Carrollton’s New Electric Lights
August, 1897, from the Milton News
“Our neighboring town of Carrollton is putting on real city airs. She is not satisfied with her recently erected water works, but is going to have electric lights, city mail carriers, houses numbered, and many other things which will give her the appearance of a sure enough city. Let the good work go on. Carrollton is one of the prettiest little cities on the Ohio River, and has more hustling, pushing men to the square inch than any other town twice her size. The doings of the council of C-ton wouldn’t be a bad example for out council to follow.” It is believed the Jetts will make an outlay of about $10,000 on this account. What their profits will be, if any, remains to be seen. They show fine enterprise and good nerve in their undertaking. The present plant, which lights only a few houses and none of the streets, being but a travesty on modern electric lighting, will be super ceded entirely.”
All following from the Carrollton Democrat
Last Monday night, the council accepted the proposition of the enterprising firm of J. S. and J. f. Jett to put in an electric light plant. In brief, the proposition is this:
The Jetts will put the plant in at their own expense, to be operated in connection with the water works, by the city. The Jetts will have nothing to do with running it. The Jetts will put in all the necessary poles to distribute the electricity, including 26 arc lamps for lighting the streets. It is believed the council will secure this better lighting at very little expense above what it now pays for the coal-oil lights, which are poor.
Facilities are to be provided for all commercial and residential lights necessary. There is no doubt on this score, as the Jetts derive all their compensation from this source. They are to charge people for this service. This arrangement continues for fifteen years, city keeping up repairs, when the plant becomes the property of the city.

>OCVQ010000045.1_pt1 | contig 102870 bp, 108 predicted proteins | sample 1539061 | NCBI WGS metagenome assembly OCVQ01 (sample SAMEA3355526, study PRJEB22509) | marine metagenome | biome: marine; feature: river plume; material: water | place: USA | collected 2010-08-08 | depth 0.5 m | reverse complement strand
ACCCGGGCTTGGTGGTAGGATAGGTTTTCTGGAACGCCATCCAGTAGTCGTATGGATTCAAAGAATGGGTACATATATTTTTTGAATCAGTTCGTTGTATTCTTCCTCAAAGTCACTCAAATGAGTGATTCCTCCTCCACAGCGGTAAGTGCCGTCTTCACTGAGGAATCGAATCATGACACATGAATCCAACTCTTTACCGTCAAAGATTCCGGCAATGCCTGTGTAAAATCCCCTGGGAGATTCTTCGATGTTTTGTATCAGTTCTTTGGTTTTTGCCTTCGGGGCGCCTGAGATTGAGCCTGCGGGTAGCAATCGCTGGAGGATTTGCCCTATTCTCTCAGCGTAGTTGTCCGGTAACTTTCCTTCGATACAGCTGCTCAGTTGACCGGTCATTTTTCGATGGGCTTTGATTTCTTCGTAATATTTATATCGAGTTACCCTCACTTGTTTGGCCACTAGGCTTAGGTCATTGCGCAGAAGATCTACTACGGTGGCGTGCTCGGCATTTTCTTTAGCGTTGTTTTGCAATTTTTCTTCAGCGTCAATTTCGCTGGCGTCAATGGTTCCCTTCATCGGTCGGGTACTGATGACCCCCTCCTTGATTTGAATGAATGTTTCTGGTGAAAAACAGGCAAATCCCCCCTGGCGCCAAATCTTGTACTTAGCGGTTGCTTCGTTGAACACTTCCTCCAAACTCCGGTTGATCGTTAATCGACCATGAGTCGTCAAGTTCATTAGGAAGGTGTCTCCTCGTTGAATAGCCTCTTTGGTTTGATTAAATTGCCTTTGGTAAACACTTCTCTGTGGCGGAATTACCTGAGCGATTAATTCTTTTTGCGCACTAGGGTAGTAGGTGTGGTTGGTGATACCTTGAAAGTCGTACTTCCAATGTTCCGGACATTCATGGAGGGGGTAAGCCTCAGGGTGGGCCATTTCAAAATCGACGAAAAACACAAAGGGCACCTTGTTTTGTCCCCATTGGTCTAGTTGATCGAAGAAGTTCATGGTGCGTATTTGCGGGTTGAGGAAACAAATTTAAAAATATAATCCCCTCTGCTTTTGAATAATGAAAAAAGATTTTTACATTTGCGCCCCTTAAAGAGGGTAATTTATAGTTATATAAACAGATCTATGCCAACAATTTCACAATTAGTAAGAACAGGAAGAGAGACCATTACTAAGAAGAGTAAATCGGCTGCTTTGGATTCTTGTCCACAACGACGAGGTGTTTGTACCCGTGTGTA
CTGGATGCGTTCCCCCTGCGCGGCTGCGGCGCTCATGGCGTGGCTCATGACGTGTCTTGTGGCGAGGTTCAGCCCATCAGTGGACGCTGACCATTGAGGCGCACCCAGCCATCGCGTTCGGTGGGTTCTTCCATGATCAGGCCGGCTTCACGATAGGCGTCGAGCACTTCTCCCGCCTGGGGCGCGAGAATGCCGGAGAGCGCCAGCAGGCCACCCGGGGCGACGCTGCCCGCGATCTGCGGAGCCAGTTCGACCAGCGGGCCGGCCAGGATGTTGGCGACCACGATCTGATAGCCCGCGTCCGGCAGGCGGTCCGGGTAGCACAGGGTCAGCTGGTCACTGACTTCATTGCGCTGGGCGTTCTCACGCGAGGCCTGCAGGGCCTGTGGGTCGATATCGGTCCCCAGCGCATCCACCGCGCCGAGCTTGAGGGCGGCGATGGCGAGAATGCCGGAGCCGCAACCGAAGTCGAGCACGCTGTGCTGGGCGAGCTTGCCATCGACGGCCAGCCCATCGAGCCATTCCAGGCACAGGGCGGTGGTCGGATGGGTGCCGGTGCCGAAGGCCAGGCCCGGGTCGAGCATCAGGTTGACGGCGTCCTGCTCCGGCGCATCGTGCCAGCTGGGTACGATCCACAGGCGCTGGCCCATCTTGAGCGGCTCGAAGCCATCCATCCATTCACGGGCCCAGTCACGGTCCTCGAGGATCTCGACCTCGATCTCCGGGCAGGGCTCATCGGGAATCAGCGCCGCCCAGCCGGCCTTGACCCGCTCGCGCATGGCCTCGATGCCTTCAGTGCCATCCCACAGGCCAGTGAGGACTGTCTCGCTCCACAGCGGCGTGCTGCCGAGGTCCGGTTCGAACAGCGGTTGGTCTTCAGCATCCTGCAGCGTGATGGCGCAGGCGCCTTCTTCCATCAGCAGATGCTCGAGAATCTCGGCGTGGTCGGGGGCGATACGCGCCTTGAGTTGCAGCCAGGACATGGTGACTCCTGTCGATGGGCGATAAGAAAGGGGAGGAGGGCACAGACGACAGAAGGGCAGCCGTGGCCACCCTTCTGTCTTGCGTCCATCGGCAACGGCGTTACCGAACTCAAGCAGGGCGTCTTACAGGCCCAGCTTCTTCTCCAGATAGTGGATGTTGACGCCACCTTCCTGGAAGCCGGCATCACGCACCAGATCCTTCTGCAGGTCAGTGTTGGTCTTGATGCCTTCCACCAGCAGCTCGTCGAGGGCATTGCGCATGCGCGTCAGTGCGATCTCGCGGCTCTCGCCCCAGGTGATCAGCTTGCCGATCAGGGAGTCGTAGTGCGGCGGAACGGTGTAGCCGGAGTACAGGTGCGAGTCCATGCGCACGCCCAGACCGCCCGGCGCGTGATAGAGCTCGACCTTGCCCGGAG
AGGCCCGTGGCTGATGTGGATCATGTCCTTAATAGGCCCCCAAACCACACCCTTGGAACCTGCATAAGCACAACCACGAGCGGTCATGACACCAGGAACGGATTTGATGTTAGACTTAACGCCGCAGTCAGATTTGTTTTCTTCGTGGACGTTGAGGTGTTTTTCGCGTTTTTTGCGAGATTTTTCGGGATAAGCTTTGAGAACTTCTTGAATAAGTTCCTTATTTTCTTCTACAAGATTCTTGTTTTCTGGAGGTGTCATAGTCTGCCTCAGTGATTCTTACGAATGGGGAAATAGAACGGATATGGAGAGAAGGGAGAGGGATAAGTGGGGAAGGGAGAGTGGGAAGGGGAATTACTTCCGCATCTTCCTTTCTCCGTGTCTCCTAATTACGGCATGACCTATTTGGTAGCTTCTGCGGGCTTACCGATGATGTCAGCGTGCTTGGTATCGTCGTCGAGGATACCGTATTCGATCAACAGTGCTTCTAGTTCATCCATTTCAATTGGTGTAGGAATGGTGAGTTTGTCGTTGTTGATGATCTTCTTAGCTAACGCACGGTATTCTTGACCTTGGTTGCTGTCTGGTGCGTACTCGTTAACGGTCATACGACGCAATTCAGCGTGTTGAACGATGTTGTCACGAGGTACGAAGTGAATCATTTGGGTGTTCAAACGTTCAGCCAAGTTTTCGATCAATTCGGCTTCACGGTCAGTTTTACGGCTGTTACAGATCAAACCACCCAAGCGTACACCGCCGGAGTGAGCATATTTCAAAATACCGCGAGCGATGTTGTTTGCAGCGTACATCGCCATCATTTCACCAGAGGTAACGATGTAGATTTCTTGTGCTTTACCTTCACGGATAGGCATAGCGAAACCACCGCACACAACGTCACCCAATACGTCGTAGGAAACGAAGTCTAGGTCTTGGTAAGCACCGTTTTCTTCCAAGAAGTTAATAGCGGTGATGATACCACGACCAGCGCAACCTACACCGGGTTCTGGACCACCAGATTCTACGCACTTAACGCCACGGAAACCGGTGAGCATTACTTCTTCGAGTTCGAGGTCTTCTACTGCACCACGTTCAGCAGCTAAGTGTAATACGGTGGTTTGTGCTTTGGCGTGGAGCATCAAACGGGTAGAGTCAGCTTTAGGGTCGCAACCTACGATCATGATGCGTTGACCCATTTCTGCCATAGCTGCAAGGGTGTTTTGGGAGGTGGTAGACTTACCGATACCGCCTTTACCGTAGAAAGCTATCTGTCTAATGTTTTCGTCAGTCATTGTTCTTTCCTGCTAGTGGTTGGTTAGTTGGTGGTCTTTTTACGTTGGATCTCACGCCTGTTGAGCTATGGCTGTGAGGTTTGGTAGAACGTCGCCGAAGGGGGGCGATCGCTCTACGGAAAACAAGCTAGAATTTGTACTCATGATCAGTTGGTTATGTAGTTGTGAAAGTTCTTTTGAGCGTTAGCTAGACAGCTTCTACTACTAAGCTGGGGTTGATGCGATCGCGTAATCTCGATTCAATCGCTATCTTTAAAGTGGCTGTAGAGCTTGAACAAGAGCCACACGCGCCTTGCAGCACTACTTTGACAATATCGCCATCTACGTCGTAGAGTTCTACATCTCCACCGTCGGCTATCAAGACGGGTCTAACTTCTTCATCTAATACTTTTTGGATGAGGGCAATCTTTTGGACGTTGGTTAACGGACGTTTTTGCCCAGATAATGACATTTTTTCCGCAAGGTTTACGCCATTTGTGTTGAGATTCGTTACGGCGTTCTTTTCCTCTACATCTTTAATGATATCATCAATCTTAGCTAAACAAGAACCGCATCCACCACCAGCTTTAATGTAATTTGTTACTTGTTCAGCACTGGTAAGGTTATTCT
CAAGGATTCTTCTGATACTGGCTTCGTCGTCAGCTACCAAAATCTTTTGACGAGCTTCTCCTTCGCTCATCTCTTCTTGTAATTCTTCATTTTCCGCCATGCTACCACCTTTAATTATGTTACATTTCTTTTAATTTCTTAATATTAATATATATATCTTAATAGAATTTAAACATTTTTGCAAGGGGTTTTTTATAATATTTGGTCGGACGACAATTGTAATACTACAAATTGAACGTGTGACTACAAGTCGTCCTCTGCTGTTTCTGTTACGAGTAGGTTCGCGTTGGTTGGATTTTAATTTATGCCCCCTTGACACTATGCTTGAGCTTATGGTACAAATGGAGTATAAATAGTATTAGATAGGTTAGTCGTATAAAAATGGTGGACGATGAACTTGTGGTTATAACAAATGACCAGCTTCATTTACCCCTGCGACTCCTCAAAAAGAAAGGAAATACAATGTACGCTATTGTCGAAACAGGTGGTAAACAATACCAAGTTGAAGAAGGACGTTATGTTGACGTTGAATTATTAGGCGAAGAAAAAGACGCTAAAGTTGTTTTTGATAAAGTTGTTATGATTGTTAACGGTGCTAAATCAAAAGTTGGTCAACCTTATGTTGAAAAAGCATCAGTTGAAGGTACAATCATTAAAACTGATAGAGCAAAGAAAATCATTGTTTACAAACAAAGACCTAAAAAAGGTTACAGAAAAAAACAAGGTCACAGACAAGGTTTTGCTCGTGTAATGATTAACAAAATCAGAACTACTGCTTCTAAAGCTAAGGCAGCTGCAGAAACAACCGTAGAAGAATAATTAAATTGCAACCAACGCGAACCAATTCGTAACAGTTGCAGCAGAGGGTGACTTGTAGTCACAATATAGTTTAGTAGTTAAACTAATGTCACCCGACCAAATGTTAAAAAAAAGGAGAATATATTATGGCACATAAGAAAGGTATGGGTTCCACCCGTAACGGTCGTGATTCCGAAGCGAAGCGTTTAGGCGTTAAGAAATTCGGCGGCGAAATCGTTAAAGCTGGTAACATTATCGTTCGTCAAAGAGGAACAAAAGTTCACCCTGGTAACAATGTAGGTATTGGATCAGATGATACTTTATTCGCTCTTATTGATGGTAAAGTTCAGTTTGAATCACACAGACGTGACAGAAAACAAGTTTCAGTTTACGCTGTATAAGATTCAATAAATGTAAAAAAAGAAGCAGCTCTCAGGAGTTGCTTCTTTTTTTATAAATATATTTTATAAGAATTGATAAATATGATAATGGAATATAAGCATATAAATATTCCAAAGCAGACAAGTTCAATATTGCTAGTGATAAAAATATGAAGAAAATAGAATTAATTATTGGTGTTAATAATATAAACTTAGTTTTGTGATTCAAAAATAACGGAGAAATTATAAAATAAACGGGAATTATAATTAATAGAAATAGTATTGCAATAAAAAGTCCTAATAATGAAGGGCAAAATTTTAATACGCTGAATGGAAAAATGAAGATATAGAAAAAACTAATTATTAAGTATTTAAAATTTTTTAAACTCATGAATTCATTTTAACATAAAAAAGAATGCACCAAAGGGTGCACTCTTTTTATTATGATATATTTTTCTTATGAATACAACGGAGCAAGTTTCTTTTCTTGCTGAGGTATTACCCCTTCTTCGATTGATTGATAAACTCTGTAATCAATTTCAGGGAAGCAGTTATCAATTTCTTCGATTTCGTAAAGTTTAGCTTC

November 11, 1897
The arc lights for street lighting have been located.
One on top of the grade on the levee above the wharf boat.
On Main Street at 1st, 3rd, 5th and 7th.
On High at 2nd, 4th, 6th, 8th, and 10th.
Sycamore at 3rd, 4th and 7th.
Seminary at 2nd, 4th and 6th.
Clay at 3rd, 5th and 7th.
Polk at 4th, 6th and 8th.
Taylor at 5th and 7th.
Hawkins at 6th.
Winslow at 6th.
The main wire will run south from Main on the alley between 5th and 6thas far as Polk Street, in order to save the shade trees on 6th. It would be necessary to cut them down on one side of the street, even though it costs more to use the alley route.
December 25, 1897
J. F. Jett received 280 poles for the electric lights and will begin work this week putting them up. Carrollton people ought to realize what an excellent electric light plant they are to have. After closest figuring and, after all the competition that the Jett Brothers could get, the cost to them will be $10,000. Their contract with the city is the furnish arc lights of 2,000 candlepower each, or 600 more than the Vevay lights have.
They are to supply boiler capacity and engine power to operate the system and the water works with ease and efficiency. The engine is 125 horsepower. The wires will be much larger than those at Vevay and you will be surprised to know that 9,000 pounds of it will be strung up over our streets; the cost of the wire alone is $3,500. The system used is what is known as the “direct current.” The whole equipment will be first class in every respect.